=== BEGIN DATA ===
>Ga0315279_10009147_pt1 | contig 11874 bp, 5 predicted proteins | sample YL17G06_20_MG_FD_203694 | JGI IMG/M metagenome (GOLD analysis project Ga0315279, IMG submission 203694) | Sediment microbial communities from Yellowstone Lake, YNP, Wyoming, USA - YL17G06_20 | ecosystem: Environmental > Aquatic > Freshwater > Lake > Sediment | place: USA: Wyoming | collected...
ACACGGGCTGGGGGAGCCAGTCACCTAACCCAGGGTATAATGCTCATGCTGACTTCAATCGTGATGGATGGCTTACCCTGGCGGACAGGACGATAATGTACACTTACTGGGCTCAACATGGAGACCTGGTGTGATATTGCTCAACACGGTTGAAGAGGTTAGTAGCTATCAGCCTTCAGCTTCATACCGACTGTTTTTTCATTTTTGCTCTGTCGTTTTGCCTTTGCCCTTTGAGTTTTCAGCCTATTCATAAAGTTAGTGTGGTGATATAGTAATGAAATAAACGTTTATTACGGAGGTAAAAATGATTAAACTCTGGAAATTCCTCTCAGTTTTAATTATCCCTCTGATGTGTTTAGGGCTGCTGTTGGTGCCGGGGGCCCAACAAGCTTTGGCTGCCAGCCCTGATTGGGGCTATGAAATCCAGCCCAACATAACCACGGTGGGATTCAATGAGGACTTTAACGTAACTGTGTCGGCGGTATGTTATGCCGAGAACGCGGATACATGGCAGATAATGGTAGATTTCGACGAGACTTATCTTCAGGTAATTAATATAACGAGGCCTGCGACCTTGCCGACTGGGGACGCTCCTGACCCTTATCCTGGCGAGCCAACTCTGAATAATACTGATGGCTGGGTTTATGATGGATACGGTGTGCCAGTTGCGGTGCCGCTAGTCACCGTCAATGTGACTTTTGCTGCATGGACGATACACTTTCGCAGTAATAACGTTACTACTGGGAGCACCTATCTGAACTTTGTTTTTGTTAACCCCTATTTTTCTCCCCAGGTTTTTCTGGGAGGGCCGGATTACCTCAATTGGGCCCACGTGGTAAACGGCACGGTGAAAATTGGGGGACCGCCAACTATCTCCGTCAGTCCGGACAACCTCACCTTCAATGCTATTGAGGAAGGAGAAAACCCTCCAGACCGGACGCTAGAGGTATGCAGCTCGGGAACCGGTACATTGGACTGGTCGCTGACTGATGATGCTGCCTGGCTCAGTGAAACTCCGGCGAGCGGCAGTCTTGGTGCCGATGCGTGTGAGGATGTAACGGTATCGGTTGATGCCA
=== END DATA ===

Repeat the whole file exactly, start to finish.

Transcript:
>Ga0315279_10009147_pt1 | contig 11874 bp, 5 predicted proteins | sample YL17G06_20_MG_FD_203694 | JGI IMG/M metagenome (GOLD analysis project Ga0315279, IMG submission 203694) | Sediment microbial communities from Yellowstone Lake, YNP, Wyoming, USA - YL17G06_20 | ecosystem: Environmental > Aquatic > Freshwater > Lake > Sediment | place: USA: Wyoming | collected...
ACACGGGCTGGGGGAGCCAGTCACCTAACCCAGGGTATAATGCTCATGCTGACTTCAATCGTGATGGATGGCTTACCCTGGCGGACAGGACGATAATGTACACTTACTGGGCTCAACATGGAGACCTGGTGTGATATTGCTCAACACGGTTGAAGAGGTTAGTAGCTATCAGCCTTCAGCTTCATACCGACTGTTTTTTCATTTTTGCTCTGTCGTTTTGCCTTTGCCCTTTGAGTTTTCAGCCTATTCATAAAGTTAGTGTGGTGATATAGTAATGAAATAAACGTTTATTACGGAGGTAAAAATGATTAAACTCTGGAAATTCCTCTCAGTTTTAATTATCCCTCTGATGTGTTTAGGGCTGCTGTTGGTGCCGGGGGCCCAACAAGCTTTGGCTGCCAGCCCTGATTGGGGCTATGAAATCCAGCCCAACATAACCACGGTGGGATTCAATGAGGACTTTAACGTAACTGTGTCGGCGGTATGTTATGCCGAGAACGCGGATACATGGCAGATAATGGTAGATTTCGACGAGACTTATCTTCAGGTAATTAATATAACGAGGCCTGCGACCTTGCCGACTGGGGACGCTCCTGACCCTTATCCTGGCGAGCCAACTCTGAATAATACTGATGGCTGGGTTTATGATGGATACGGTGTGCCAGTTGCGGTGCCGCTAGTCACCGTCAATGTGACTTTTGCTGCATGGACGATACACTTTCGCAGTAATAACGTTACTACTGGGAGCACCTATCTGAACTTTGTTTTTGTTAACCCCTATTTTTCTCCCCAGGTTTTTCTGGGAGGGCCGGATTACCTCAATTGGGCCCACGTGGTAAACGGCACGGTGAAAATTGGGGGACCGCCAACTATCTCCGTCAGTCCGGACAACCTCACCTTCAATGCTATTGAGGAAGGAGAAAACCCTCCAGACCGGACGCTAGAGGTATGCAGCTCGGGAACCGGTACATTGGACTGGTCGCTGACTGATGATGCTGCCTGGCTCAGTGAAACTCCGGCGAGCGGCAGTCTTGGTGCCGATGCGTGTGAGGATGTAACGGTATCGGTTGATGCCA